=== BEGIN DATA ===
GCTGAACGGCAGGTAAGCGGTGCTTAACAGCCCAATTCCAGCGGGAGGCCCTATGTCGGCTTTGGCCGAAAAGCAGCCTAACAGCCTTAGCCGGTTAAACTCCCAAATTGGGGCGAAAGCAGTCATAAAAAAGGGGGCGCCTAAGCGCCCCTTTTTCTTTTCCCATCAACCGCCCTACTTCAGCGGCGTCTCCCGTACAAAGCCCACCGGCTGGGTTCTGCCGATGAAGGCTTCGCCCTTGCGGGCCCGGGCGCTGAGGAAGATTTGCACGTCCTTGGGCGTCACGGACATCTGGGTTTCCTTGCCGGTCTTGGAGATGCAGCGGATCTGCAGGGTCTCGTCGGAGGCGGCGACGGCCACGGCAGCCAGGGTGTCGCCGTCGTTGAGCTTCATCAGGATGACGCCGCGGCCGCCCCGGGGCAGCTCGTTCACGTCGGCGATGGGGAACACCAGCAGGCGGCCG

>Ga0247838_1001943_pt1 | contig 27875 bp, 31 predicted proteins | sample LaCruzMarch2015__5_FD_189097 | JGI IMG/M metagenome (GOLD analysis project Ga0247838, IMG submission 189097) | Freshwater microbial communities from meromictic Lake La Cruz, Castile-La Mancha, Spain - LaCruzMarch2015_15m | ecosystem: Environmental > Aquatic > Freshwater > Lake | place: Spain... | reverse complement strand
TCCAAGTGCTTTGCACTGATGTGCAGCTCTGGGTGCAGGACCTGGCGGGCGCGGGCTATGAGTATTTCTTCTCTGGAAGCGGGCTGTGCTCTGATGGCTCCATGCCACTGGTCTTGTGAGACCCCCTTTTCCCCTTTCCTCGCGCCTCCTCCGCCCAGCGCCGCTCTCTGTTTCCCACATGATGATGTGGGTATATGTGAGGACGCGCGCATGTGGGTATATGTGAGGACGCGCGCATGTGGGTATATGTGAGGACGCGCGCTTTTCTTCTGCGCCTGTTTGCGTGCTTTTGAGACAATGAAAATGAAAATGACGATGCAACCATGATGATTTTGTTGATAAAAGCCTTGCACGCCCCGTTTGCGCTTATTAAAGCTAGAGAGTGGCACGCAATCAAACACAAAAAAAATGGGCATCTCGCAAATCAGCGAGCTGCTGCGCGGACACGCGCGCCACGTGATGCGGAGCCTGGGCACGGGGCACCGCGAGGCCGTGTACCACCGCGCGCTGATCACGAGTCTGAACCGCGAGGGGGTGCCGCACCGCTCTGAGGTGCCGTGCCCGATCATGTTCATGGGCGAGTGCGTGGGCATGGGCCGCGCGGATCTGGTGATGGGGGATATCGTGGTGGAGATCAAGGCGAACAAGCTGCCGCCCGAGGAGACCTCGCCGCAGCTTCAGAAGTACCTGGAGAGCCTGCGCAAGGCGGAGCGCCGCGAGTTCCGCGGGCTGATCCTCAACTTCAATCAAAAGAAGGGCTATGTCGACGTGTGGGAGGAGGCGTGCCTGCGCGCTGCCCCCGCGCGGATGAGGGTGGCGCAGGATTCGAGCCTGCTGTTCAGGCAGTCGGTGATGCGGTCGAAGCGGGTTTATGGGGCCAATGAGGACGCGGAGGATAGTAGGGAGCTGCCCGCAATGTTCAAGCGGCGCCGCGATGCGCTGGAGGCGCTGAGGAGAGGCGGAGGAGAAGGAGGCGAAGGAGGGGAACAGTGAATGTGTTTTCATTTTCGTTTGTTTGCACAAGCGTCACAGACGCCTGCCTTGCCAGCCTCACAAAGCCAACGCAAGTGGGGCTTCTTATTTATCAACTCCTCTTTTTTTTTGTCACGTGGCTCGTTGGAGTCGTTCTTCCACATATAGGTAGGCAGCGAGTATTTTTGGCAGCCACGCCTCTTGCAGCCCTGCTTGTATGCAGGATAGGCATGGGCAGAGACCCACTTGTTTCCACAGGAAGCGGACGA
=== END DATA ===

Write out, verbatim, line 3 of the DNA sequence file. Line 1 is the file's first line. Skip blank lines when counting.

TCCAAGTGCTTTGCACTGATGTGCAGCTCTGGGTGCAGGACCTGGCGGGCGCGGGCTATGAGTATTTCTTCTCTGGAAGCGGGCTGTGCTCTGATGGCTCCATGCCACTGGTCTTGTGAGACCCCCTTTTCCCCTTTCCTCGCGCCTCCTCCGCCCAGCGCCGCTCTCTGTTTCCCACATGATGATGTGGGTATATGTGAGGACGCGCGCATGTGGGTATATGTGAGGACGCGCGCATGTGGGTATATGTGAGGACGCGCGCTTTTCTTCTGCGCCTGTTTGCGTGCTTTTGAGACAATGAAAATGAAAATGACGATGCAACCATGATGATTTTGTTGATAAAAGCCTTGCACGCCCCGTTTGCGCTTATTAAAGCTAGAGAGTGGCACGCAATCAAACACAAAAAAAATGGGCATCTCGCAAATCAGCGAGCTGCTGCGCGGACACGCGCGCCACGTGATGCGGAGCCTGGGCACGGGGCACCGCGAGGCCGTGTACCACCGCGCGCTGATCACGAGTCTGAACCGCGAGGGGGTGCCGCACCGCTCTGAGGTGCCGTGCCCGATCATGTTCATGGGCGAGTGCGTGGGCATGGGCCGCGCGGATCTGGTGATGGGGGATATCGTGGTGGAGATCAAGGCGAACAAGCTGCCGCCCGAGGAGACCTCGCCGCAGCTTCAGAAGTACCTGGAGAGCCTGCGCAAGGCGGAGCGCCGCGAGTTCCGCGGGCTGATCCTCAACTTCAATCAAAAGAAGGGCTATGTCGACGTGTGGGAGGAGGCGTGCCTGCGCGCTGCCCCCGCGCGGATGAGGGTGGCGCAGGATTCGAGCCTGCTGTTCAGGCAGTCGGTGATGCGGTCGAAGCGGGTTTATGGGGCCAATGAGGACGCGGAGGATAGTAGGGAGCTGCCCGCAATGTTCAAGCGGCGCCGCGATGCGCTGGAGGCGCTGAGGAGAGGCGGAGGAGAAGGAGGCGAAGGAGGGGAACAGTGAATGTGTTTTCATTTTCGTTTGTTTGCACAAGCGTCACAGACGCCTGCCTTGCCAGCCTCACAAAGCCAACGCAAGTGGGGCTTCTTATTTATCAACTCCTCTTTTTTTTTGTCACGTGGCTCGTTGGAGTCGTTCTTCCACATATAGGTAGGCAGCGAGTATTTTTGGCAGCCACGCCTCTTGCAGCCCTGCTTGTATGCAGGATAGGCATGGGCAGAGACCCACTTGTTTCCACAGGAAGCGGACGA